Music

Big Talk’s second record follows the successful path of the first

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Annie Zaleski

Four stars

Big Talk Straight in No Kissin'

When The Killers’ Ronnie Vannucci unveiled solo side project Big Talk in 2011, it arrived with some high-profile names attached. The band’s self-titled debut was produced by Strokes/My Morning Jacket collaborator Joe Chiccarelli and featured mixing from the legendary Alan Moulder. In contrast, Big Talk’s self-released, PledgeMusic-supported sophomore effort, Straight in No Kissin’, was more casual: Vannucci started writing it while on tour in 2013, gathered the band to work on it last year while The Killers were on hiatus, and recorded it in a basement studio he built for the occasion.

The resulting music sounds nearly the same, at least stylistically: Straight in No Kissin’ is largely a no-frills, irony-free homage to ’70s and ’80s AOR, from blippy synth-pop à la the Cars (“What Happened to Delisa”) and power-pop with fellow Las Vegan Taylor Milne’s squealing guitar heroics (“The Void”) to Scary Monsters-era David Bowie (keyboard-swirled standout “Hold That Line”). Better still is the catchy, new wave-flavored “Cocktail Party,” which features a surging chorus stacked with harmonies and Vannucci’s rough-hewn lead vocals.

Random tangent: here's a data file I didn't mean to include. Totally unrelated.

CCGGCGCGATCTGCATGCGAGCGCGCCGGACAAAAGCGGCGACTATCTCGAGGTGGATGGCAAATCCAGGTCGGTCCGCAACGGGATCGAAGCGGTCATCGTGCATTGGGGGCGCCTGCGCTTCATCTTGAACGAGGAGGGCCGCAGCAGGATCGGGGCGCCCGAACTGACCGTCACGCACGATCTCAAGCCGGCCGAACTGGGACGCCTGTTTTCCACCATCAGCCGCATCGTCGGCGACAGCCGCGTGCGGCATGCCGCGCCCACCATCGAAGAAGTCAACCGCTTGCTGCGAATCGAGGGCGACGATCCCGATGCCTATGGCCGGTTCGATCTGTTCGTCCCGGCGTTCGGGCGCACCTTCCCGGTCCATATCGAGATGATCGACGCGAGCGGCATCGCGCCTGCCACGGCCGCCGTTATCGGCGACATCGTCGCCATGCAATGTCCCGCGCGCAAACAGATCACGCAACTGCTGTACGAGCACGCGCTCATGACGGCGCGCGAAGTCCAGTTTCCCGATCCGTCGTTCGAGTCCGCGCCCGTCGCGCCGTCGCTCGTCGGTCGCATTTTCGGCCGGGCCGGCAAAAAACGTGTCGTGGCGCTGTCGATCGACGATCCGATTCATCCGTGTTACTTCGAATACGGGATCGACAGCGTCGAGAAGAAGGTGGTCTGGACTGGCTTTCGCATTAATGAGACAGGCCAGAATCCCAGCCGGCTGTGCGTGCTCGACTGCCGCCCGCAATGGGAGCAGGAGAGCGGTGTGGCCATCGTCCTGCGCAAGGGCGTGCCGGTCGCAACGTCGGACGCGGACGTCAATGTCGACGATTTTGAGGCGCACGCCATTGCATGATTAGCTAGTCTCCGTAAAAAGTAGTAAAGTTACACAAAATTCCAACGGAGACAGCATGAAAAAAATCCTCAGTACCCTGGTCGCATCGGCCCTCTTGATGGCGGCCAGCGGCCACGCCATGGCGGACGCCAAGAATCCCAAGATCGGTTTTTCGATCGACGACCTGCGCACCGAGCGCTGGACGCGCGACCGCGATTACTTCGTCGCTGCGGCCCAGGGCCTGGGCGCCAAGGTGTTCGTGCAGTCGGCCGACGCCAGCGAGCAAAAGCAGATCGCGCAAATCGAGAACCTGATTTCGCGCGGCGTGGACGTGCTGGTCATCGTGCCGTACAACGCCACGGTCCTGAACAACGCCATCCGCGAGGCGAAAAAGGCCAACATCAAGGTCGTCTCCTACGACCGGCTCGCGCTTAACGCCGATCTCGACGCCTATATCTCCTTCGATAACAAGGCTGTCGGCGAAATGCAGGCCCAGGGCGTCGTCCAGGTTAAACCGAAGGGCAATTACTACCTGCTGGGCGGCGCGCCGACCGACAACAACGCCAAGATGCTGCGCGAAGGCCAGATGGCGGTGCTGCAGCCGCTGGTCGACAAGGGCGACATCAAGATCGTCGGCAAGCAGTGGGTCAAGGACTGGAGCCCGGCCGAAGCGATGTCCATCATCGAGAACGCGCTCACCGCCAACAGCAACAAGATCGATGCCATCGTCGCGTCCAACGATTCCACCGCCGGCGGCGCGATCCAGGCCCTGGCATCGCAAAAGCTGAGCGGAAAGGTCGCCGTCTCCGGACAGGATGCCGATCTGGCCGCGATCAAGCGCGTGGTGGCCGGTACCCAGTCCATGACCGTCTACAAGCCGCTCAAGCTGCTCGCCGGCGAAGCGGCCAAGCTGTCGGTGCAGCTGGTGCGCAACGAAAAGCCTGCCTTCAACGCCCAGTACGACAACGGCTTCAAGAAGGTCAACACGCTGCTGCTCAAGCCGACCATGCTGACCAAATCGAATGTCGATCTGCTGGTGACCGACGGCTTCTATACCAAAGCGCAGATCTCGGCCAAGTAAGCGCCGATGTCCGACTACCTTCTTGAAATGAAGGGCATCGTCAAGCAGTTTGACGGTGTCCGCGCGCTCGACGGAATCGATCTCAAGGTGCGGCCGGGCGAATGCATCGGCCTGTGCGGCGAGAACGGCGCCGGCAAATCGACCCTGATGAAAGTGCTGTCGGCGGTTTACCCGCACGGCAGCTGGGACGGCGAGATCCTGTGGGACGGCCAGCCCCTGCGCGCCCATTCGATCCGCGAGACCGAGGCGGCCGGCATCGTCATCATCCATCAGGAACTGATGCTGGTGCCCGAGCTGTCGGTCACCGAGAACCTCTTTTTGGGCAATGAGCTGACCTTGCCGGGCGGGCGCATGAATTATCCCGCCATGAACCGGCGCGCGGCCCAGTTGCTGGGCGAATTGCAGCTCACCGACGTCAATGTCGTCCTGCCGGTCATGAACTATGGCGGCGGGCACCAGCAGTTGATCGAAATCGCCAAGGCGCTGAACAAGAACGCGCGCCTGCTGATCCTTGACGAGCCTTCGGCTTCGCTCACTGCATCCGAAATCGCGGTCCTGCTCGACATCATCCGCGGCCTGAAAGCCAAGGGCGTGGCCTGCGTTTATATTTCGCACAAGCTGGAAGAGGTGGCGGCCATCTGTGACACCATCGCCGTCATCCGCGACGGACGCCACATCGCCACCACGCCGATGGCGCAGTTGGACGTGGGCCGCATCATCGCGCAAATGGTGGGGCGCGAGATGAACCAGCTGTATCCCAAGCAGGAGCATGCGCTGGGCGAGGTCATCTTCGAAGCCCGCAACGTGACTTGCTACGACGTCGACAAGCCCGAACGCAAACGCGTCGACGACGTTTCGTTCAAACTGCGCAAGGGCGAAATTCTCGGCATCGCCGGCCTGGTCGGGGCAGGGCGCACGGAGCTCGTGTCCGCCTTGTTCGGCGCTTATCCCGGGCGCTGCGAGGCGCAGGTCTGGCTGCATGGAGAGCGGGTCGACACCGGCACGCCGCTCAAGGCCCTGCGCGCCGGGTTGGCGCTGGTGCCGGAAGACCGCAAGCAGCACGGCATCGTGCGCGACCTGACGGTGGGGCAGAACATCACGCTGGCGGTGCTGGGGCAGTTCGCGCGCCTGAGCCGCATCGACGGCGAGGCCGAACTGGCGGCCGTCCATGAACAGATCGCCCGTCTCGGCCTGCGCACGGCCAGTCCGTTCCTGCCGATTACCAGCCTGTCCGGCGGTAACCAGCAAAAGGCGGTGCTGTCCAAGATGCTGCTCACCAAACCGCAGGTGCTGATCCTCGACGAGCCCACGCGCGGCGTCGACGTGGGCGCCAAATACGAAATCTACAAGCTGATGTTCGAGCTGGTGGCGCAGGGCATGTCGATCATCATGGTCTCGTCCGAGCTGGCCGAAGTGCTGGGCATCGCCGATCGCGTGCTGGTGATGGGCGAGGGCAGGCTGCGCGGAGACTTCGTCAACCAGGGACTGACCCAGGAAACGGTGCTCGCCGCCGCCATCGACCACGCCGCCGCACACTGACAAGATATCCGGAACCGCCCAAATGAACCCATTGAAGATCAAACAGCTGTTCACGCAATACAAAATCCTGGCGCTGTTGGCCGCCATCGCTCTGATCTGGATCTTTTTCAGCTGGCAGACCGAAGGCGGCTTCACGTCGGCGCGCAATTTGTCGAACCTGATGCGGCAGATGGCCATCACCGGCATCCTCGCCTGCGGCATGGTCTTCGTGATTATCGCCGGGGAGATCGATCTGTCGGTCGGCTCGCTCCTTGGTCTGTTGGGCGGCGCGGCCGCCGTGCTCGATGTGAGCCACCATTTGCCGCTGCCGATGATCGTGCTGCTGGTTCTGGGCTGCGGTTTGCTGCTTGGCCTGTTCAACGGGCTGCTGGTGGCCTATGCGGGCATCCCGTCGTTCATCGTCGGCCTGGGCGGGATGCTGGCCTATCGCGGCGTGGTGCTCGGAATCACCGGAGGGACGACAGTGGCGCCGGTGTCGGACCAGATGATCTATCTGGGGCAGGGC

Yet the album’s low-key origins, along with the presence of new member Brooks Wackerman (who’s also Bad Religion’s drummer), do have a marked influence. The record feels looser and more energetic, and is more inclined to experimentation—as evidenced by punky power-pop song “Another Satellite,” and the equally brisk album-closer “Neon’s Not Enough Light,” whose falsetto-laden, glammy chorus is an obvious Queen homage. The end result is that Straight in No Kissin’ is yet another enjoyable rock ’n’ roll record with no pretense. If The Killers ever decide to call it a day, Vannucci should be just fine on his own.

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